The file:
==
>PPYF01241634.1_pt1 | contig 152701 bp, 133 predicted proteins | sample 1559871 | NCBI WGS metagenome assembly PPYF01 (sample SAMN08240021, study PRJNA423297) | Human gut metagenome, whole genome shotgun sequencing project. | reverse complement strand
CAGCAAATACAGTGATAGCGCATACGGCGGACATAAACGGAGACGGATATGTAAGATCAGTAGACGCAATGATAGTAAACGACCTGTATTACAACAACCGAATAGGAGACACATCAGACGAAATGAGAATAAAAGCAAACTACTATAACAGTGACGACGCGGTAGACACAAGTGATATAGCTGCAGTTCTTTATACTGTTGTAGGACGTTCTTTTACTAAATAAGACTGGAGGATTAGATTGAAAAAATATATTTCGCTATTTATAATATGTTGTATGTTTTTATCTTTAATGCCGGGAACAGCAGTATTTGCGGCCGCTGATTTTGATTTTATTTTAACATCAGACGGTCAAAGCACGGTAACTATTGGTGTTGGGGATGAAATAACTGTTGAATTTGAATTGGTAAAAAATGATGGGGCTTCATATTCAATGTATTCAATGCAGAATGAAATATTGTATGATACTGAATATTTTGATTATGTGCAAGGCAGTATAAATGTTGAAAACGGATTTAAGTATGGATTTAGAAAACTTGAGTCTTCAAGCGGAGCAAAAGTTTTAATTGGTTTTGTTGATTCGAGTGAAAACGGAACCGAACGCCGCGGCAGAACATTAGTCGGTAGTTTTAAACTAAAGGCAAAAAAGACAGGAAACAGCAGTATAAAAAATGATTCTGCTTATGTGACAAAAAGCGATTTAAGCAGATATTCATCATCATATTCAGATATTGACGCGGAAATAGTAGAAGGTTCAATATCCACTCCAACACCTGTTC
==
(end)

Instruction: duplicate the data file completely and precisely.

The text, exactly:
>PPYF01241634.1_pt1 | contig 152701 bp, 133 predicted proteins | sample 1559871 | NCBI WGS metagenome assembly PPYF01 (sample SAMN08240021, study PRJNA423297) | Human gut metagenome, whole genome shotgun sequencing project. | reverse complement strand
CAGCAAATACAGTGATAGCGCATACGGCGGACATAAACGGAGACGGATATGTAAGATCAGTAGACGCAATGATAGTAAACGACCTGTATTACAACAACCGAATAGGAGACACATCAGACGAAATGAGAATAAAAGCAAACTACTATAACAGTGACGACGCGGTAGACACAAGTGATATAGCTGCAGTTCTTTATACTGTTGTAGGACGTTCTTTTACTAAATAAGACTGGAGGATTAGATTGAAAAAATATATTTCGCTATTTATAATATGTTGTATGTTTTTATCTTTAATGCCGGGAACAGCAGTATTTGCGGCCGCTGATTTTGATTTTATTTTAACATCAGACGGTCAAAGCACGGTAACTATTGGTGTTGGGGATGAAATAACTGTTGAATTTGAATTGGTAAAAAATGATGGGGCTTCATATTCAATGTATTCAATGCAGAATGAAATATTGTATGATACTGAATATTTTGATTATGTGCAAGGCAGTATAAATGTTGAAAACGGATTTAAGTATGGATTTAGAAAACTTGAGTCTTCAAGCGGAGCAAAAGTTTTAATTGGTTTTGTTGATTCGAGTGAAAACGGAACCGAACGCCGCGGCAGAACATTAGTCGGTAGTTTTAAACTAAAGGCAAAAAAGACAGGAAACAGCAGTATAAAAAATGATTCTGCTTATGTGACAAAAAGCGATTTAAGCAGATATTCATCATCATATTCAGATATTGACGCGGAAATAGTAGAAGGTTCAATATCCACTCCAACACCTGTTC